Apple’s icons, on the other hand, have a continuous curvature which gives them a smoother feel. That is explicitly stated inside of their SwiftUI documentation for the rounding mode that matches the icon shape.
Squircles
Introduction
The second strategy I tried was to use a squircle as the mask because they have a similar shape to rounded rectangles but have a continuous curvature function.
Before going further, let’s first cover what a squircle is. Squircles are a superellipse with an n value of 4. A superellipse is a curve with the following equation:
\[\frac{xa}{r_x}^n + \frac{yb}{r_y}^n = 1\]
Implementation
To draw out a path for a squircle, we would need a parameterization of the function that has defined bounds. The polar parameterization fulfills that need.
\[x=a\cos \theta^{2/n}\text{sgn}(\cos \theta) \newline y=b\sin \theta^{2/n}\text{sgn}(\sin \theta) \newline \theta\in[0,2\pi]\]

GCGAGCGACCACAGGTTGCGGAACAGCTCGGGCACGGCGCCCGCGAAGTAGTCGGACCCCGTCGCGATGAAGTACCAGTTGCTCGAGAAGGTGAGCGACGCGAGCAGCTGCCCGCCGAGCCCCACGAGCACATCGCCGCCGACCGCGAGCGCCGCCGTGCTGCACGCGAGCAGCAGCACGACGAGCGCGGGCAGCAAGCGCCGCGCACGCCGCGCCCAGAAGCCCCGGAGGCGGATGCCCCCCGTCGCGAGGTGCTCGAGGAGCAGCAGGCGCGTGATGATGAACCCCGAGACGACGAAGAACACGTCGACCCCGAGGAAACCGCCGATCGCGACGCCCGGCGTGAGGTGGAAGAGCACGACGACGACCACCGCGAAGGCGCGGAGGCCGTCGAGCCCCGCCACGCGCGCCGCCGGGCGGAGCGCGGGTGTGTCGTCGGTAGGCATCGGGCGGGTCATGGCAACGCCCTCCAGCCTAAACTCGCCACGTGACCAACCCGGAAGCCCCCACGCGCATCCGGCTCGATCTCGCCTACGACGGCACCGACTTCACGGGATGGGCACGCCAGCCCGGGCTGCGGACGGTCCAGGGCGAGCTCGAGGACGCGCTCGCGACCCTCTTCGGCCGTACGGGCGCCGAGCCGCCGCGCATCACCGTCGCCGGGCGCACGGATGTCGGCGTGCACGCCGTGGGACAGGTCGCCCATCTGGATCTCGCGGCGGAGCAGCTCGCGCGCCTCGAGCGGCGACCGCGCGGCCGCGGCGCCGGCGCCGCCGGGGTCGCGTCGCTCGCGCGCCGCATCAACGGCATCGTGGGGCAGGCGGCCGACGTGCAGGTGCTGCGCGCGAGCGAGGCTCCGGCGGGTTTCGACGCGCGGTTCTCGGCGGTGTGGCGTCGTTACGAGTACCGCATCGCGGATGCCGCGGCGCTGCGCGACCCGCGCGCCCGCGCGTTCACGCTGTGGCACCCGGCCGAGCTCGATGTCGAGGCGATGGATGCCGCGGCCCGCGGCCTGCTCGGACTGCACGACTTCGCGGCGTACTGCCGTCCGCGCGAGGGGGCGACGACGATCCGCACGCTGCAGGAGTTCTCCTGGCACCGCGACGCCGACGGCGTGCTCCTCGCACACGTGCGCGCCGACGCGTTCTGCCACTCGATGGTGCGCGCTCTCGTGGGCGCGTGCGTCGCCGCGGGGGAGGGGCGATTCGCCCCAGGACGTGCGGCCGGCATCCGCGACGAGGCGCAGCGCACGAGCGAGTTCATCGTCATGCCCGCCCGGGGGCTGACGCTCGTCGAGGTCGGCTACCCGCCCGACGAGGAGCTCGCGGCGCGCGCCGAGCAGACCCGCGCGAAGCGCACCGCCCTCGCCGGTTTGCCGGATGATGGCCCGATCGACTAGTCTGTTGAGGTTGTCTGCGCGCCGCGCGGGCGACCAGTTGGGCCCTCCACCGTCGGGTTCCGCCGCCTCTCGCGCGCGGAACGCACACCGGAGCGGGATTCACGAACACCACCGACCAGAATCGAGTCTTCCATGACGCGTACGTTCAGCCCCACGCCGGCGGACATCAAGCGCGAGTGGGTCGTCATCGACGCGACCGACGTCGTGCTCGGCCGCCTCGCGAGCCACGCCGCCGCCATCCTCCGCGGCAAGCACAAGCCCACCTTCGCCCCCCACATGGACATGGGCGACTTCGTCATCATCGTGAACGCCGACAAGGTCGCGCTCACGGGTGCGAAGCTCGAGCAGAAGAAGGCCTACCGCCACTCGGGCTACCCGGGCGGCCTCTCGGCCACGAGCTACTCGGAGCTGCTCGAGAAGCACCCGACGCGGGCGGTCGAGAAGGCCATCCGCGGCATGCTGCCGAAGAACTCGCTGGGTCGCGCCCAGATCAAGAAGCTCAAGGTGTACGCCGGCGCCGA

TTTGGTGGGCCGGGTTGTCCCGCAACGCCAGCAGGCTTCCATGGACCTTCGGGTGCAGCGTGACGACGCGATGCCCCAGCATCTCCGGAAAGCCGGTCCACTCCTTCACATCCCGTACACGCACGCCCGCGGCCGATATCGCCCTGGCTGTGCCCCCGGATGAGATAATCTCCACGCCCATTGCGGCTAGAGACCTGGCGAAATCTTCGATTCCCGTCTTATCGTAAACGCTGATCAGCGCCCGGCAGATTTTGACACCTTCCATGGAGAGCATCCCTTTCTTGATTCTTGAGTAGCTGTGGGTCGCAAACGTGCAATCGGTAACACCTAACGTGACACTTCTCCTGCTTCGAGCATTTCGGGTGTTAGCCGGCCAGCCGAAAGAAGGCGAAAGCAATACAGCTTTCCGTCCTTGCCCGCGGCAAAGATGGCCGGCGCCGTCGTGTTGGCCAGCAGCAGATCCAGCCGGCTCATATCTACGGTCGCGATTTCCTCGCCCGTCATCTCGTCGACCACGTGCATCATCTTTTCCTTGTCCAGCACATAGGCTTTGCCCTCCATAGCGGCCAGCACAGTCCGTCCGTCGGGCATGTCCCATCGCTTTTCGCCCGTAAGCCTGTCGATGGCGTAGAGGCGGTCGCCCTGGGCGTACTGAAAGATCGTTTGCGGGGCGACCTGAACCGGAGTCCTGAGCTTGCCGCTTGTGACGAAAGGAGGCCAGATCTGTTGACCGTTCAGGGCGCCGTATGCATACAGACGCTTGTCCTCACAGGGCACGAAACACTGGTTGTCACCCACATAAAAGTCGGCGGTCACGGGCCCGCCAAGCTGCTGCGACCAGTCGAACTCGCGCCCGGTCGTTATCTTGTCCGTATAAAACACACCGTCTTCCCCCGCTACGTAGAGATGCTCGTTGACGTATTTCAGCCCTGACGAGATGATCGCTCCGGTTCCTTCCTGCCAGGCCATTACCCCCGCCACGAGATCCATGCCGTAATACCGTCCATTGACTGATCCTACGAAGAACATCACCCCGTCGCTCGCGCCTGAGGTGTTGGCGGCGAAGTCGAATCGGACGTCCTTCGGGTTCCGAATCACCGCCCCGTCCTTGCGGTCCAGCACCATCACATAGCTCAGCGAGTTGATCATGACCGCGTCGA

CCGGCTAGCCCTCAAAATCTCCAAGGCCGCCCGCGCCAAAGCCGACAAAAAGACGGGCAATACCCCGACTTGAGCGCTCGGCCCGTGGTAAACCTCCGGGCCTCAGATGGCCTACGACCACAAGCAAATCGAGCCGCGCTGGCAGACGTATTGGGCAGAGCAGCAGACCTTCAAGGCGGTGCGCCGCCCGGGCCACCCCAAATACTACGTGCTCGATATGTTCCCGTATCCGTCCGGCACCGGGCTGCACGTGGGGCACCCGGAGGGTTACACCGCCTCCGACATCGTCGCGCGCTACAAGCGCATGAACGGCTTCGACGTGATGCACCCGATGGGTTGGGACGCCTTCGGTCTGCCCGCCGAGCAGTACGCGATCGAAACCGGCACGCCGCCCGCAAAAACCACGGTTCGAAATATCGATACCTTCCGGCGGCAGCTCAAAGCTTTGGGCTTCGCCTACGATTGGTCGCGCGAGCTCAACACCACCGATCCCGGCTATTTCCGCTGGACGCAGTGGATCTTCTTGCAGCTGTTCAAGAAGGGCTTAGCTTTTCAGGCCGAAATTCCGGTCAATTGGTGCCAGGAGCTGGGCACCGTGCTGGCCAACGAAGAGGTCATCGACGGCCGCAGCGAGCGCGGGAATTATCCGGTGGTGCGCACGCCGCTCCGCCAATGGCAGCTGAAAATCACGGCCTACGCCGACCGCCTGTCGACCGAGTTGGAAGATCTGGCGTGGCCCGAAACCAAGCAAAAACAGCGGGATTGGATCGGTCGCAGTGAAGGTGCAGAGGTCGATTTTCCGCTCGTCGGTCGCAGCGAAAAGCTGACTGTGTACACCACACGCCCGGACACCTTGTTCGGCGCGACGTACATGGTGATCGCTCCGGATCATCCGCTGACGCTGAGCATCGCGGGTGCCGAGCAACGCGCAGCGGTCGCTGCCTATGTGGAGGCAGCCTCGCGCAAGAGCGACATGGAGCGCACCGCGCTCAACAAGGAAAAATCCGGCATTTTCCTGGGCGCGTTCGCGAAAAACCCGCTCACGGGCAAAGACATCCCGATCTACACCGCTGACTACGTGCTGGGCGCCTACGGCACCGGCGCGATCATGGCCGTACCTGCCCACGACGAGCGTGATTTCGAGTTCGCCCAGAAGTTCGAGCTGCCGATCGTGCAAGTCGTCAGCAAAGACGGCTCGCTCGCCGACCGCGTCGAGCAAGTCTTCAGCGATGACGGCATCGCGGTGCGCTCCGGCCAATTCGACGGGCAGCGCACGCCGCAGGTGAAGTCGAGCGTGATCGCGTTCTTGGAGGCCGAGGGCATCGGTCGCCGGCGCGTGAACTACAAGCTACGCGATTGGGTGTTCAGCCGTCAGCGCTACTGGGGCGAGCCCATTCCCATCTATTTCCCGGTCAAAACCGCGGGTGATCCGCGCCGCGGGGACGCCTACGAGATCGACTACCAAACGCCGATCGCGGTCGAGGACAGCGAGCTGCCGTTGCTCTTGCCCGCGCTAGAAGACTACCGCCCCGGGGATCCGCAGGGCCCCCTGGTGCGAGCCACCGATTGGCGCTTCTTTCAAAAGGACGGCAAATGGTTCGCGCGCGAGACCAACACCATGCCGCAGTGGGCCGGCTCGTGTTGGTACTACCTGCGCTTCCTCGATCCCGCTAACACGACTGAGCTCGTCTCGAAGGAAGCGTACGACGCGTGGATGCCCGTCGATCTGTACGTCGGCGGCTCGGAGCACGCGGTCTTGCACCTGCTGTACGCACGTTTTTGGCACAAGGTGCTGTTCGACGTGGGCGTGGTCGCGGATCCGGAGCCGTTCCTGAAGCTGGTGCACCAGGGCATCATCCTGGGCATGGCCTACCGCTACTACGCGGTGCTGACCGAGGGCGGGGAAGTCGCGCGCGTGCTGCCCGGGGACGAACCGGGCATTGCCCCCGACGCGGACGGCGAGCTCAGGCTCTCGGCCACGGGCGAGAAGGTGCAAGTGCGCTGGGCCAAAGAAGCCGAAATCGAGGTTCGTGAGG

That equation can be implemented in Swift to draw a CGPath in the shape.
func squircle(rect: CGRect, n: CGFloat) > CGPath {
// get squircle parameters from function parameters
let halfWidth = rect.width / 2
let halfHeight = rect.height / 2
// generate path using polar equation
let path = CGMutablePath()
path.move(to: squircleEq(n: n, theta: 0, halfWidth: halfWidth, halfHeight: halfHeight))
for theta in stride(from: 0.0, to: .pi * 2, by: .pi / 300) {
path.addLine(to: squircleEq(n: n, theta: theta, halfWidth: halfWidth, halfHeight: halfHeight) + rect.origin)
}
return path
}
func squircleEq(n: Double, theta: Double, halfWidth: Double, halfHeight: Double) > CGPoint {